WASHINGTON, April 29, 2014 /PRNewswire-USNewswire/ -- The first-ever Congressional subcommittee hearing on pollinator health, held today, failed to include a robust science-based discussion about the impacts of neonicotinoid pesticides on bees. Pesticide manufacturer Bayer (DE:BAYN) testified at the hearing for the House Agriculture Subcommittee on Horticulture, Research, Biotechnology and Foreign Agriculture. But the panel included no independent scientists on the leading edge of...

Scientists Test Praying Mantis Vision Using Tiny 3D Glasses
2014-04-28 13:21:53

[ Watch the Video: Computation of 3D Vision In Praying Mantises ] Brett Smith for redOrbit.com - Your Universe Online Our ability to see in three dimensions is based on disparities in our eyes between the locations of an object’s image. Researchers at Newcastle University in the United Kingdom are working to understand if this same mechanism is taking place inside praying mantises – the only invertebrate known to see in 3D. “Despite their minute brains, mantises are...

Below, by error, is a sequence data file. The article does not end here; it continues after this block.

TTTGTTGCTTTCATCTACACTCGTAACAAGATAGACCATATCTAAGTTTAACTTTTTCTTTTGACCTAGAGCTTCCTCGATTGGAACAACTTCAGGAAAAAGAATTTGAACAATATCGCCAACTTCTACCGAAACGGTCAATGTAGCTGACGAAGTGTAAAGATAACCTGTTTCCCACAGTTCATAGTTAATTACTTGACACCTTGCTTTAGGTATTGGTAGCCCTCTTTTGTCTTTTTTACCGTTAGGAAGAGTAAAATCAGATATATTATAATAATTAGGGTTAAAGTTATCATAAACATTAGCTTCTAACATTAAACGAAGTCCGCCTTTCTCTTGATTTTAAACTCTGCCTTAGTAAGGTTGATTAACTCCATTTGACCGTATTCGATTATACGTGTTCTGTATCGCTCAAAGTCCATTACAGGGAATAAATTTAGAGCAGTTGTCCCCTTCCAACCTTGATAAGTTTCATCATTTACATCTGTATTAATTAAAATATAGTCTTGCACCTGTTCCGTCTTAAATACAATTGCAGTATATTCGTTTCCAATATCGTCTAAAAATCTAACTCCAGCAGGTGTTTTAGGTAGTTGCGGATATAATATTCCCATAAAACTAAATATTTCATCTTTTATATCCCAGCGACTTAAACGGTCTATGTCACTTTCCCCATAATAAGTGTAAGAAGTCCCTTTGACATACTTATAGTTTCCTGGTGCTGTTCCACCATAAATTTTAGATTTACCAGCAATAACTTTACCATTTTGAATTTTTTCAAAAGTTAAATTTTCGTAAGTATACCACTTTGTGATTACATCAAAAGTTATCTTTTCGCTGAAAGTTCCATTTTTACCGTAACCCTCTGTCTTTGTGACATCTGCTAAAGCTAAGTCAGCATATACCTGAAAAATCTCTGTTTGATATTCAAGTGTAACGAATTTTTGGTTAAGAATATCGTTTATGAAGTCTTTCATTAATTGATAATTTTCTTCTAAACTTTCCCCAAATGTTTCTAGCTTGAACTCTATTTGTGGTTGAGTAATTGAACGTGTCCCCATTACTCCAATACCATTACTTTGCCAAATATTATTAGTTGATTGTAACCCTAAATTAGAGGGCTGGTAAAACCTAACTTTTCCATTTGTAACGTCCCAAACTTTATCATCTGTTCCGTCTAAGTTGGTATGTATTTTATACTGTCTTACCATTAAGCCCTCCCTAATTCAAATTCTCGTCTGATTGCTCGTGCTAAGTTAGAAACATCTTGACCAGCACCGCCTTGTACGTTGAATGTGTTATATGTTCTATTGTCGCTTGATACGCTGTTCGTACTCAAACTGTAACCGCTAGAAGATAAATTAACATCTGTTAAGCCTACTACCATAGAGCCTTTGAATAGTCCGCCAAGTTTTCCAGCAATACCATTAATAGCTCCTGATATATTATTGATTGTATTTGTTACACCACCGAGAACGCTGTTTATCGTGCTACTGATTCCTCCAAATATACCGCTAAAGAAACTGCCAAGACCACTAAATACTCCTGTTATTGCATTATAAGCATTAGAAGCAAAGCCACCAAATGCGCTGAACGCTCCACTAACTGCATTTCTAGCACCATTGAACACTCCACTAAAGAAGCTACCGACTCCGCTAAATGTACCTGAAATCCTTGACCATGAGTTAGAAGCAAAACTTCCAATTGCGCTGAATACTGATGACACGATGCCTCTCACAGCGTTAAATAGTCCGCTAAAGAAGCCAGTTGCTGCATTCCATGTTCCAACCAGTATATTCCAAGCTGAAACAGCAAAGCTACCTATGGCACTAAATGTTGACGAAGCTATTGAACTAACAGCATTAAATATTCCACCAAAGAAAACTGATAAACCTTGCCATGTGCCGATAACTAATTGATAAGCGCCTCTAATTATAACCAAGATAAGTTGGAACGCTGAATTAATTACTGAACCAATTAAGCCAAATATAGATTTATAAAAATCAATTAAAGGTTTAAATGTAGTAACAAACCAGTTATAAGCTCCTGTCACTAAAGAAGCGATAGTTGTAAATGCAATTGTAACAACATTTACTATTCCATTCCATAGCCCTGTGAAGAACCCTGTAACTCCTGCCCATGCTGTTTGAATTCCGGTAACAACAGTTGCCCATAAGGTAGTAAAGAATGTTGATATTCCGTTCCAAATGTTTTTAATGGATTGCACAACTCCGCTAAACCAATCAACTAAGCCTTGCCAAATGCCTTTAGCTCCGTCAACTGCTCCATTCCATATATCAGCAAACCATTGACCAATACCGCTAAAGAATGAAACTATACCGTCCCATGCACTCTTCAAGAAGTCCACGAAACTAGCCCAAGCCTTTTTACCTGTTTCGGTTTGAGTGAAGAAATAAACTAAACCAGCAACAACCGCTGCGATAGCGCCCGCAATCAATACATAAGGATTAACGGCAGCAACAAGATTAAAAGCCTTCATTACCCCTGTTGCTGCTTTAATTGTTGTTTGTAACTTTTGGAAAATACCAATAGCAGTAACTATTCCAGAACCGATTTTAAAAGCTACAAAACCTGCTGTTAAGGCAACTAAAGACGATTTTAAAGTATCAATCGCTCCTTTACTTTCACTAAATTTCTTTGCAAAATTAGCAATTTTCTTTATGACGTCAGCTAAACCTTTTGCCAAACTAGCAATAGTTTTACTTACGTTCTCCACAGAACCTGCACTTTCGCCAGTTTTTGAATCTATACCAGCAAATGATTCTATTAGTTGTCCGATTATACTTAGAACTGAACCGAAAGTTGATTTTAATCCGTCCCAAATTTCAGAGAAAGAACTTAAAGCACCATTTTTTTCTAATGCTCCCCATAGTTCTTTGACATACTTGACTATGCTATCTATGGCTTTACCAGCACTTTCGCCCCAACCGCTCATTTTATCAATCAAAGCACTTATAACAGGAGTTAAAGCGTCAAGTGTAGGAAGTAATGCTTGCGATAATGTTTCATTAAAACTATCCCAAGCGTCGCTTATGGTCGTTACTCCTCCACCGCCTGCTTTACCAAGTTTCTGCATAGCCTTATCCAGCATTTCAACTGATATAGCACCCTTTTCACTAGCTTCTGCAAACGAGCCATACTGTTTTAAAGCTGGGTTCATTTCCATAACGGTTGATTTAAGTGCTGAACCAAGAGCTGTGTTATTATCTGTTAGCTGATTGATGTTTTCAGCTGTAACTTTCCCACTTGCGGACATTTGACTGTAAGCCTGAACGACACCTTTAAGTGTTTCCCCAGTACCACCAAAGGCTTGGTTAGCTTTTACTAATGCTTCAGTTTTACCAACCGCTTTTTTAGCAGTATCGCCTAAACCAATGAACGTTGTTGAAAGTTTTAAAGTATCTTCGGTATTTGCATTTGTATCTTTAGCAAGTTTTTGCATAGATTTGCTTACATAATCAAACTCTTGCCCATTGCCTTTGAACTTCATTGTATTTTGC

Latest Phyla Reference Libraries

Baboon Spider, Pterinochilus murinus
2014-08-29 11:57:31

The Baboon Spider (Pterinochilus murinus), an old-world tarantula, was initially described in 1897 by Reginald Innes Pocock. This species is found on the African continent, in Angola, as well as central, eastern, and southern Africa. Among those who keep tarantulas as pets, Pterinochilus murinus is known as “OBT”, which means Orange Baboon Tarantula or Orange Bitey Thing, and also as the Pterror, a pun on its Latin genus classification: Pterinochilus. These nicknames are in reference...

Skeleton Tarantula, Ephebopus murinus
2014-08-29 11:32:08

The Skeleton Tarantula (Ephebopus murinus) is a species of spider belonging to the Theraphosidae family, a sub-family of Aviculariinae. This New World species is native to several South American countries. Its common name comes from the skeleton-like markings on its legs. The generic name, Ephebopus comes from the Greek meaning “youthful” plus “foot”, and the specific name, murinus is from the Latin meaning “mouse-colored”. The adult E. murinus normally grows to a leg span of...

Leaf Insects, Phylliidae